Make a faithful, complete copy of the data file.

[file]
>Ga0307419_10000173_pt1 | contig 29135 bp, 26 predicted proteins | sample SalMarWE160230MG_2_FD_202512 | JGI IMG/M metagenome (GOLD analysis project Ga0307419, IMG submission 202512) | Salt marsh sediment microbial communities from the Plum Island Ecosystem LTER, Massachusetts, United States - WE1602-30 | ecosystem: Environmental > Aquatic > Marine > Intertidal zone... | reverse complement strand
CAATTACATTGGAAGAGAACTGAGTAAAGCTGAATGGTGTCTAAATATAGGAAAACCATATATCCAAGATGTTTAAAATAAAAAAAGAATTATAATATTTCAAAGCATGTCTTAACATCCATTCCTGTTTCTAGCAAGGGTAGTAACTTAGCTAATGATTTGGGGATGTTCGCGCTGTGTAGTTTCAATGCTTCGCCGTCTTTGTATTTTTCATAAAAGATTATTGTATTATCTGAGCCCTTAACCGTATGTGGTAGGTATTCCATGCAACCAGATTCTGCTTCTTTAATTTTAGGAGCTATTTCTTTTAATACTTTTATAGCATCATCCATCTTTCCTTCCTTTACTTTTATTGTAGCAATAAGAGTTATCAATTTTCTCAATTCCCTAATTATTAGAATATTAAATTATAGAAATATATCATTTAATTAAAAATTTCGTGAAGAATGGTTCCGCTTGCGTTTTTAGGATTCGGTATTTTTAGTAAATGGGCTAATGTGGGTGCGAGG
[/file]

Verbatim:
>Ga0307419_10000173_pt1 | contig 29135 bp, 26 predicted proteins | sample SalMarWE160230MG_2_FD_202512 | JGI IMG/M metagenome (GOLD analysis project Ga0307419, IMG submission 202512) | Salt marsh sediment microbial communities from the Plum Island Ecosystem LTER, Massachusetts, United States - WE1602-30 | ecosystem: Environmental > Aquatic > Marine > Intertidal zone... | reverse complement strand
CAATTACATTGGAAGAGAACTGAGTAAAGCTGAATGGTGTCTAAATATAGGAAAACCATATATCCAAGATGTTTAAAATAAAAAAAGAATTATAATATTTCAAAGCATGTCTTAACATCCATTCCTGTTTCTAGCAAGGGTAGTAACTTAGCTAATGATTTGGGGATGTTCGCGCTGTGTAGTTTCAATGCTTCGCCGTCTTTGTATTTTTCATAAAAGATTATTGTATTATCTGAGCCCTTAACCGTATGTGGTAGGTATTCCATGCAACCAGATTCTGCTTCTTTAATTTTAGGAGCTATTTCTTTTAATACTTTTATAGCATCATCCATCTTTCCTTCCTTTACTTTTATTGTAGCAATAAGAGTTATCAATTTTCTCAATTCCCTAATTATTAGAATATTAAATTATAGAAATATATCATTTAATTAAAAATTTCGTGAAGAATGGTTCCGCTTGCGTTTTTAGGATTCGGTATTTTTAGTAAATGGGCTAATGTGGGTGCGAGG